Birdseye was constantly on the lookout for ways to perfect his flash-freezing production process. Acknowledging that frozen food packages would develop condensation, he looked toward the French invention, Cellophane, to wrap his fish. But the packaging would disintegrate once it got wet. Birdseye convinced Cellophane's manufacturer, DuPont, to create a moisture-proof version. He was its only customer until cigar and cigarette companies realized that the material would keep their products dry.

9. HE WAS BUSY UNTIL THE END.

Birdseye died in 1956 at the age of 69, but age hadn't slowed his ambition. At the time of his death, he was hoping to perfect a process by which sugar cane could be turned into pulp for paper. Today, his Birds Eye products continue to populate virtually every frozen food section of every supermarket in the country.

What Caused Pangea to Break Apart?

iStock.com/alfimimnill
iStock.com/alfimimnill

Emily Devenport:

There's another way to look at this question. People tend to think in terms of supercontinents forming and then breaking up again due to convection currents in the mantle, hot material rising and causing rifts in weaker spots, possibly in old sutures where the continents were shoved together—but what is really happening is that ocean basins are opening and closing, and the ocean has an active role in subduction.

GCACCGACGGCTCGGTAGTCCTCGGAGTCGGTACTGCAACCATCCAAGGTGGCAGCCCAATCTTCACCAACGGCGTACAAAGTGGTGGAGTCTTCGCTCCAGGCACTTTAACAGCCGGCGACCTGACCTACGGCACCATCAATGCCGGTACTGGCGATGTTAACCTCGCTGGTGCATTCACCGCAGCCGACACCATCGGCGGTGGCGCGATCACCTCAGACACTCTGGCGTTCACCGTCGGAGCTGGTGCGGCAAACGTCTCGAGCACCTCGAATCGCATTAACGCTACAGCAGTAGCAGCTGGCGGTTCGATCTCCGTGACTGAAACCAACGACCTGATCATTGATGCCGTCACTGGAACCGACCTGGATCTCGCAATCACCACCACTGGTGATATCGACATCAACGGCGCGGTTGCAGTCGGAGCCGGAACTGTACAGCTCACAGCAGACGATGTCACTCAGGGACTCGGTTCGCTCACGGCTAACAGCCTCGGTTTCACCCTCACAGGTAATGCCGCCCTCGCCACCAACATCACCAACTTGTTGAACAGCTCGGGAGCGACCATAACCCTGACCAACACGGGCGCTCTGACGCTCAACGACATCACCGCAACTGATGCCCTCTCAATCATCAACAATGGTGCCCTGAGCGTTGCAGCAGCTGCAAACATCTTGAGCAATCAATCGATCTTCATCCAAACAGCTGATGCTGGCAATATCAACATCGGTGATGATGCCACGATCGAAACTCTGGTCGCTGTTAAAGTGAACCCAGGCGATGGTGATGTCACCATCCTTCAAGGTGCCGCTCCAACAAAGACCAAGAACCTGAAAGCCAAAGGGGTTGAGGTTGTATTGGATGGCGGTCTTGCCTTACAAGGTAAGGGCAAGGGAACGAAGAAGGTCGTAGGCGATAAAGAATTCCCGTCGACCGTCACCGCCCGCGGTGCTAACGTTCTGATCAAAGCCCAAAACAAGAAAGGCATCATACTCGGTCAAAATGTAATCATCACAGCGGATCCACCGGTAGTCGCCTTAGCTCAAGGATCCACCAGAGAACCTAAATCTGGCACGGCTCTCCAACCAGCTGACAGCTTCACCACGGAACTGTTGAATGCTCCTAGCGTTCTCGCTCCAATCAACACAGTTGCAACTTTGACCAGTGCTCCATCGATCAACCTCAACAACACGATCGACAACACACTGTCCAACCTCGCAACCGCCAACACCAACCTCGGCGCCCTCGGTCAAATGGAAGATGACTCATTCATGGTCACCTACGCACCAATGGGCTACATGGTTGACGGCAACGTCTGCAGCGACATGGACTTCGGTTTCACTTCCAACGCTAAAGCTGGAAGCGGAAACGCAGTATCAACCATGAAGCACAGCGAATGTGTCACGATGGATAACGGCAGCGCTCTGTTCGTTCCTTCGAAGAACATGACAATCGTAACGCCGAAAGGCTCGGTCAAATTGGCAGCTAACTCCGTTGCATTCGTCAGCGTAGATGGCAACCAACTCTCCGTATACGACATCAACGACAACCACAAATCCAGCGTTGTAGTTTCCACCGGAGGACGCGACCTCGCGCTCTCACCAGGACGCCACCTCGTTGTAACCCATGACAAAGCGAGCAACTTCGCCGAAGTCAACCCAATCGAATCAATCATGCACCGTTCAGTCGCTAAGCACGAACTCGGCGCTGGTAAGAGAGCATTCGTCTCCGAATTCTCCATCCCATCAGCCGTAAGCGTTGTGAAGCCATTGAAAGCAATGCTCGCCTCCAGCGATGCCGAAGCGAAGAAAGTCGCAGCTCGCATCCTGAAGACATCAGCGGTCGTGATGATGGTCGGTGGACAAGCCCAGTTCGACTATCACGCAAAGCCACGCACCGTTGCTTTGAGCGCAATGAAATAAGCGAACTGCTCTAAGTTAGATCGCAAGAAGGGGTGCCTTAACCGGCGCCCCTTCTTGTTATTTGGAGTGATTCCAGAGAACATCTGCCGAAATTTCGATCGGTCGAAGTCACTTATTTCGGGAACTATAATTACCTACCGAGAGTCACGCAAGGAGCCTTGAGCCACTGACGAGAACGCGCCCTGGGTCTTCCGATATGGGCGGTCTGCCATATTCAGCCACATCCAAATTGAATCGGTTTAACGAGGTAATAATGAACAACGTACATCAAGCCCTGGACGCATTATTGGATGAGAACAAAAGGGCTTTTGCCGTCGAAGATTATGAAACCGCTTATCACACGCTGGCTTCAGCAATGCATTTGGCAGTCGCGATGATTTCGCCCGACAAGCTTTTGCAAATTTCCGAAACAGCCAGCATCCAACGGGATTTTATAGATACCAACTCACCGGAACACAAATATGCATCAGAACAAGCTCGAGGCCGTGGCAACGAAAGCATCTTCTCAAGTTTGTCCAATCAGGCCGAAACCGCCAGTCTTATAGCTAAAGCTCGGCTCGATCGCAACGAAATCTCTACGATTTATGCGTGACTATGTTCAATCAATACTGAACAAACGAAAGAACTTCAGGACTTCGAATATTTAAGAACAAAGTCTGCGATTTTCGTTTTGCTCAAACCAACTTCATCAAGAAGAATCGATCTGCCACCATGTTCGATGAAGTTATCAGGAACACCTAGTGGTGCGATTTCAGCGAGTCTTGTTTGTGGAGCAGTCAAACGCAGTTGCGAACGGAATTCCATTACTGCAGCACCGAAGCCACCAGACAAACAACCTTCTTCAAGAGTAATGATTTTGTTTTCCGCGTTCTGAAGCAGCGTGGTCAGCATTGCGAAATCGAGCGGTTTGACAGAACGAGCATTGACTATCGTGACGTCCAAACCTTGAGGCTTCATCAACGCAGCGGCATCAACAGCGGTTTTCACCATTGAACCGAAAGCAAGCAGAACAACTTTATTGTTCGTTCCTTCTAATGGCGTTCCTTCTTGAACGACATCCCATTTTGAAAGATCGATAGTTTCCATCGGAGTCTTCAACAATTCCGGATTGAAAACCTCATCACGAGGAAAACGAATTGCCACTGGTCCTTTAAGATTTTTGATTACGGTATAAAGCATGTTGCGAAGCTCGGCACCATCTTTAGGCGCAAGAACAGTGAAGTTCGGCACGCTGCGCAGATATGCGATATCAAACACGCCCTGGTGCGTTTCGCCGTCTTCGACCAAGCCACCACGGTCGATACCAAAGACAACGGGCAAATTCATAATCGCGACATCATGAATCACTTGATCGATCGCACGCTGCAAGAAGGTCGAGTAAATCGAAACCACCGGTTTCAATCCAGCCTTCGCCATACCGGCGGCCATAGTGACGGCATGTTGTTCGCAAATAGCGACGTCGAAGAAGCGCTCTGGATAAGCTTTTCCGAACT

The opening and closing of an ocean basin is called a Wilson Cycle. It begins when hot material rising from the mantle stretches the overlying crust. As molten material rises, a rift is formed. The rift is widened as material continues to squeeze into it. If that rifting goes on long enough, through a broad enough swath of a continent, ocean water will eventually flow into it, and an ocean basin begins to form. The upwelling of hot material will continue to rise through that thinner area of crust, pushing the plates apart. The Atlantic Ocean is an example of a basin that is well along in the Wilson Cycle; eventually subduction is going to begin at its margins, and the whole shebang will pivot.